Big Bang - Silent Bang?: The Pulse of the Planet daily radio program offers free legal online mp3 downloads, exploring the world of sound in nature, culture and science, with audio adventures, world music, extraordinary sound portraits, science diaries, and nature ring-tones; an amazing sonic experience.



Airdate: Jul 04, 2008
Scientist: Dr. (David) Mark Whittle

Big Bang - Silent Bang?

Big Bang - Silent Bang?
The 'Big Bang' was really more of a Big Crescendo!

Transcript:
Big Bang - Silent Bang?

Music; Ambience: Time lapse sounds of expanding universe

JM: Scientists often refer to the creation of the universe as the Big Bang, but perhaps a better title would be the Big Crescendo. I'm Jim Metzner, and this is the Pulse of the Planet.

MW: "There's a paradox here, and that is that despite its title, "the Big Bang", it actually emerged totally silently. "

JM: Mark Whittle is a Professor of Astronomy at the University of Virginia. He tells us that over the past few decades, scientists have been studying cosmic microwave radiation, the residual energy of the Big Bang. A picture made with this radiation revealed enormous sound waves moving through the hot gas of the young universe. From these observations, Whittle simulated the crescendo of the Big Bang.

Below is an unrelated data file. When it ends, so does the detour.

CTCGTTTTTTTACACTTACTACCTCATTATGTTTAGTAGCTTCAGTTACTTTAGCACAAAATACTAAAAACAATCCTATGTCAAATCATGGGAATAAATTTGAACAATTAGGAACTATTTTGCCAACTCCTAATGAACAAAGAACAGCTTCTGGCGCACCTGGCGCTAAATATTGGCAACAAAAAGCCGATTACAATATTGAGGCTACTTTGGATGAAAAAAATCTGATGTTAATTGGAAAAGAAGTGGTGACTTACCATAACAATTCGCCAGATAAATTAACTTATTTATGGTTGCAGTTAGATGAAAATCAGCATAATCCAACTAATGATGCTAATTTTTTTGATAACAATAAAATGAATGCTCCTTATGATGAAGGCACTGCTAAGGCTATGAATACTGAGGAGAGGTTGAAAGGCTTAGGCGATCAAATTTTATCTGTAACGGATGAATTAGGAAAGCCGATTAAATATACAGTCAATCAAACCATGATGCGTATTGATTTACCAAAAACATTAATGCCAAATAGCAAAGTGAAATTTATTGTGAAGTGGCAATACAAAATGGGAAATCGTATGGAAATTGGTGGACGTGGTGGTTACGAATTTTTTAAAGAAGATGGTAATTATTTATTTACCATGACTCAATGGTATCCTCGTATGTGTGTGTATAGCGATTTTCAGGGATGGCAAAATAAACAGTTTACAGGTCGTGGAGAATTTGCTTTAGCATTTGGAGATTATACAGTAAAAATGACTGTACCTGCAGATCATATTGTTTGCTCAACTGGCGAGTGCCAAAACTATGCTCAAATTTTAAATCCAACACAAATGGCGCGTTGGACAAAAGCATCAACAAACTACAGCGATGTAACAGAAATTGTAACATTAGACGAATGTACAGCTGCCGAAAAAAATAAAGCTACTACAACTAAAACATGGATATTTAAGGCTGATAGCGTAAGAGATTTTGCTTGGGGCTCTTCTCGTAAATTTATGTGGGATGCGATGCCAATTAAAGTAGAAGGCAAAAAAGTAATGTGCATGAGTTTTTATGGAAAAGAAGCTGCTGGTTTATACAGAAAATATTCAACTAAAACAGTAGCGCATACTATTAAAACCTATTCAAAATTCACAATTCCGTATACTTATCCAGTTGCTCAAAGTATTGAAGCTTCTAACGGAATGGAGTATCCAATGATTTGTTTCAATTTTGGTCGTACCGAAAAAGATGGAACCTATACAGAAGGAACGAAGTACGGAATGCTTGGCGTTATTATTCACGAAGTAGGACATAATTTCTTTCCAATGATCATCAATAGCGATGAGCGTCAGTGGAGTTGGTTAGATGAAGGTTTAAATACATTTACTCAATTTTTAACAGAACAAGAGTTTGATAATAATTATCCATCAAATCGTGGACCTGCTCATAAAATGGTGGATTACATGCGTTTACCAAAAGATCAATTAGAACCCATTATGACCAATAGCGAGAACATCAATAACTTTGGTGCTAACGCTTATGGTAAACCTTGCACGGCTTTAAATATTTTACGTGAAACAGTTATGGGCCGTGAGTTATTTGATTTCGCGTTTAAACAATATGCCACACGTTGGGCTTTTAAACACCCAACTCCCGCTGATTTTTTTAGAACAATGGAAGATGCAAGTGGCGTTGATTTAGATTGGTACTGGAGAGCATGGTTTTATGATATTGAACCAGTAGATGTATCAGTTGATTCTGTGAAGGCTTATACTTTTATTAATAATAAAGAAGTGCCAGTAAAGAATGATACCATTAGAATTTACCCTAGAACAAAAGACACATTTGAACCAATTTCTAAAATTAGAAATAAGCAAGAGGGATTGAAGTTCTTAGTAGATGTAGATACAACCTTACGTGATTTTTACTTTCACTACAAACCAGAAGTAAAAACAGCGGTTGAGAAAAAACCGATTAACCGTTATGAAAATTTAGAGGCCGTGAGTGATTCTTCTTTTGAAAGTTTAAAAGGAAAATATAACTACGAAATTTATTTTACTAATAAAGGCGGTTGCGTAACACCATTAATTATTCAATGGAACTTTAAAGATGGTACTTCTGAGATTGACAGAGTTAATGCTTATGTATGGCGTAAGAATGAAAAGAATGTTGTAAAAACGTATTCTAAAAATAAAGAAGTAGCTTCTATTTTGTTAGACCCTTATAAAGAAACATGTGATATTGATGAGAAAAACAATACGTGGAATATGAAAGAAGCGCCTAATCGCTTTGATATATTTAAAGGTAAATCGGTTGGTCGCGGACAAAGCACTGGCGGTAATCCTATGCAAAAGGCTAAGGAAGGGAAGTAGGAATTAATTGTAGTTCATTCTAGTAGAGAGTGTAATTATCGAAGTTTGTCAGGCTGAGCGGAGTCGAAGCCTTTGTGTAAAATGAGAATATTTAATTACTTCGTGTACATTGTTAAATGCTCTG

MW: "It took time for sound to grow. So, one of the things that you hear on these recordings is it's getting louder as time goes by. The reason for this is that what is driving the sound is not somebody's vocal cords. It's actually gravity pulling gas down into areas where there's more matter. The gas drops in, and it bounces out again. It overshoots, and it drops back in again, and it bounces out again. That is the beginning of the oscillation, and, as times goes by, the regions which can participate in this get larger and larger. And so, the pressure wave is a stronger pressure wave, and that means it's a louder sound."

JM: For more information on sound waves from the early years of our universe, please visit our website at pulseplanet.com. Pulse of the Planet is made possible by the National Science Foundation. I'm Jim Metzner.